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Legal Notes: CRD regulatory absence leaves Canada’s waste in a vacuum

John Bleasby
Legal Notes: CRD regulatory absence leaves Canada’s waste in a vacuum

The mountain of waste created through construction, renovation and demolition (CRD) continues to rise at landfill sites across Canada. Unlike plastic and paper, the issue of CRD waste continues to elude meaningful federal or provincial regulation to redirect, repurpose or recycle.

“CRD waste has been relatively untouched by regulation in either its generation or its disposal,” Jonathan Cocker, a partner with Borden Ladner Gervais in Toronto, wrote back in 2019.

The situation remains unchanged in late 2022. Furthermore, Cocker says it’s a topic often overlooked in conversations of green building and sustainable growth here in Canada.

There should be no reason for Canada or the provinces to keep CRD waste on the back burner. As Cocker pointed out at the time, the Canadian Council of Ministers of the Environment (CCME) produced a 150-page report in 2019 after a three-year consultation and policy development process. It was brimming with policy options that provinces and territories could adopt.

Cocker described the report’s objective as an effort “to return CRD waste to the policy forefront with a much broader and more robust set of policy requirements to reduce and improve the recovery of CRD waste.”

All that is seen of the CCME report today are references in various footnotes and citations, not a part of any substantive discussion, says Cocker. That’s possibly attributable to delays caused by the COVID pandemic and matters related to energy transition that have taken priority.

“The opportunity for the construction industry to develop ways to capture value from CRD waste, while meeting a regulated standard to recycle their waste remains to be implemented,” he recently told the Daily Commercial News.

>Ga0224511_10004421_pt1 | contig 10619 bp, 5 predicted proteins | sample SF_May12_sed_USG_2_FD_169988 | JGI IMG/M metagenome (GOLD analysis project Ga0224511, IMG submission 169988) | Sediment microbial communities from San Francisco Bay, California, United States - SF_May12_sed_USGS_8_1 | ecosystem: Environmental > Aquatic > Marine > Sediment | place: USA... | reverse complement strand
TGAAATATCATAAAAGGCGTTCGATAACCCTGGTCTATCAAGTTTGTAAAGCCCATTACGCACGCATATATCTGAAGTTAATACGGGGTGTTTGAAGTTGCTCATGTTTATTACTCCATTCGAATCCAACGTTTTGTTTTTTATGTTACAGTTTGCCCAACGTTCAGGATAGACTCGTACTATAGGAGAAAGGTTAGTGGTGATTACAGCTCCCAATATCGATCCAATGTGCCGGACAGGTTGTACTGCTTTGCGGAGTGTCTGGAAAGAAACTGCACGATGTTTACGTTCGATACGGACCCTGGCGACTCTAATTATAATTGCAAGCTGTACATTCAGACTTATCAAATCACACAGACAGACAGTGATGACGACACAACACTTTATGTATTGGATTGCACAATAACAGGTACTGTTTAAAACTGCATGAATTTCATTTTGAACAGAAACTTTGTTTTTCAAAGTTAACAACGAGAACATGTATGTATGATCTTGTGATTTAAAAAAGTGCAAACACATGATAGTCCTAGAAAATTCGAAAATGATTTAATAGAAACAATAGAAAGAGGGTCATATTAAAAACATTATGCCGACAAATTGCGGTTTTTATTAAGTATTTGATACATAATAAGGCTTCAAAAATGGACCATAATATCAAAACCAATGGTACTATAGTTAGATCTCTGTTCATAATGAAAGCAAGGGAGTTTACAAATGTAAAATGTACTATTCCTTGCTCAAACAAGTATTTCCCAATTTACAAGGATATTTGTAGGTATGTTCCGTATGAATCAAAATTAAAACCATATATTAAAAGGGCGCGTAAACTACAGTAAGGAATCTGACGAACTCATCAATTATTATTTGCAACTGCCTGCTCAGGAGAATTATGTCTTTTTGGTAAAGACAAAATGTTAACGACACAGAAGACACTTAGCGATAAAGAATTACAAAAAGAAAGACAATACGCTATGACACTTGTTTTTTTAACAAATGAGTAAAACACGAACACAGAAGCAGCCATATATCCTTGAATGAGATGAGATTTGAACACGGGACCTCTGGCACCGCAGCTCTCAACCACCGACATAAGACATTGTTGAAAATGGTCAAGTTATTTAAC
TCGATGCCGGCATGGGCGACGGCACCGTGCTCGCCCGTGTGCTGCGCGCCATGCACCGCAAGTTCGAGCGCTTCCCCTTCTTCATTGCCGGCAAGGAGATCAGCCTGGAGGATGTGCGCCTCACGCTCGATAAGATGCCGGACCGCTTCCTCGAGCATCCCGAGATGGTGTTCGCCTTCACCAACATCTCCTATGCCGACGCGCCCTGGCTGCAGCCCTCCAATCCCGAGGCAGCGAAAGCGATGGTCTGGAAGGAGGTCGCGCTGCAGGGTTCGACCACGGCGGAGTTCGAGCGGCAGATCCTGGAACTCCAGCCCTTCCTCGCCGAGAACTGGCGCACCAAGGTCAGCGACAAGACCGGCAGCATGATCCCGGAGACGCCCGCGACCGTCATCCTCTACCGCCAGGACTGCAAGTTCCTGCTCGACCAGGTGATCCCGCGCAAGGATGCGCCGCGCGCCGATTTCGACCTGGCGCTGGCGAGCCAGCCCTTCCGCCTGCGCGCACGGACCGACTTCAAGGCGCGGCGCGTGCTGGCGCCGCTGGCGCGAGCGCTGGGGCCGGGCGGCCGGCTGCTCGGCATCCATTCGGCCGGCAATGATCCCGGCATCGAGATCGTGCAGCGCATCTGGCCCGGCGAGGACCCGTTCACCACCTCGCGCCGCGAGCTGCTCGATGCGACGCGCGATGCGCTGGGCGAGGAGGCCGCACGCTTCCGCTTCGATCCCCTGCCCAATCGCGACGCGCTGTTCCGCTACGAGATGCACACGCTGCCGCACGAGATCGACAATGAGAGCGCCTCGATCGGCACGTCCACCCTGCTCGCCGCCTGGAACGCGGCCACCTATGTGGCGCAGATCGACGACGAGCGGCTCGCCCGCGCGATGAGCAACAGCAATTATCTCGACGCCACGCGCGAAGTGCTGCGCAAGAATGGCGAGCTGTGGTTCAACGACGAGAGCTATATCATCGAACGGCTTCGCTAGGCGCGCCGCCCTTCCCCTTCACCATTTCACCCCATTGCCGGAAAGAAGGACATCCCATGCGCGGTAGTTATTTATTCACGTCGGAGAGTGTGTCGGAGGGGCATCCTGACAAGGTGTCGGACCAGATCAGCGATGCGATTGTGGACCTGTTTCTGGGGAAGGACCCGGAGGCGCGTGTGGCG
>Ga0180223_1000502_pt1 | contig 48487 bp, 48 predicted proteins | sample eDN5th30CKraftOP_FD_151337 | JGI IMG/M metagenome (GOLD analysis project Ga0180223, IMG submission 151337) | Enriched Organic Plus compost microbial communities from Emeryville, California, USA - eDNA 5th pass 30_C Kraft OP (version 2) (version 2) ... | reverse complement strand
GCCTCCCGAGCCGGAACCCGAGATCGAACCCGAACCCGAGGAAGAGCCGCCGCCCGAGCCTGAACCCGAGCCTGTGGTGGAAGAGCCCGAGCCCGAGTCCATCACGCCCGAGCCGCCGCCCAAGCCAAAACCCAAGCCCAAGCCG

Tackling construction waste need not be achieved solely by regulations but through better informed design, notably by giving more consideration to reuse and repurposing instead of simple end-of-life demolition. This would reduce significant amounts of carbon associated with new projects by minimizing new material production and transportation.

In fact, CRD waste is an issue in other countries too. The UK Green Building Council says initiatives to better measure carbon savings through material reuse are inconsistent. Other reports from Europe suggest current efforts run in conflict with modern construction techniques.

Many designers fail to fully consider material reuse in their designs today, if at all, according to industry experts in the U.K.

It’s particularly evident in composite components that are glued together, or when regulations for high energy efficiency dictate assembly processes that defy disassembly.  

It’s led Howard Button, chief executive of the U.K.’s National Federation of Demolition Contractors, to comment that modern construction composites are “nowhere near as recoverable as traditional materials.”

In response, an industry initiative called Facilitating the Circulation of Reclaimed Building Elements aims to increase the use of reclaimed building elements across north-western Europe to 50 per cent from the current 1.0 per cent.

In his 2021 thesis presented to Ryerson University, Haley Andersen writes that CRD waste is a 60/40 mix between residential and non-residential. Furthermore, 40 per cent of landfill waste is wood, nearly 75 per cent of which is “clean” or engineered wood that is untreated or unpainted.

In another academic paper detailing Vancouver’s approach to CRD, Nicholas Lynch of the Faculty of Humanities and Social Science at Memorial University of Newfoundland, addresses the matter of entrenched industry practice.

“Deconstruction remains a relatively marginal practice in the CRD sectors across North America, especially as traditional demolition continues to offer rapid cost-effective removal of the built environment.”

It needn’t be that way. Cocker points to the City of Victoria’s 2021 report titled “Zero Waste Victoria” that attempts to encourage architects, builders and developers to support greener construction waste policies.

The Ontario Ministry of the Environment, Conservation and Parks did not respond to requests outlining its position regarding either the CCME report specifically or CRD in general. However, Cocker is hopeful that once Ontario completes its framework covering curbside plastics programs, regulators will next turn their attention to tackling the province’s CRD waste.

John Bleasby is a Coldwater, Ont.-based freelance writer. Send comments and Legal Notes column ideas to

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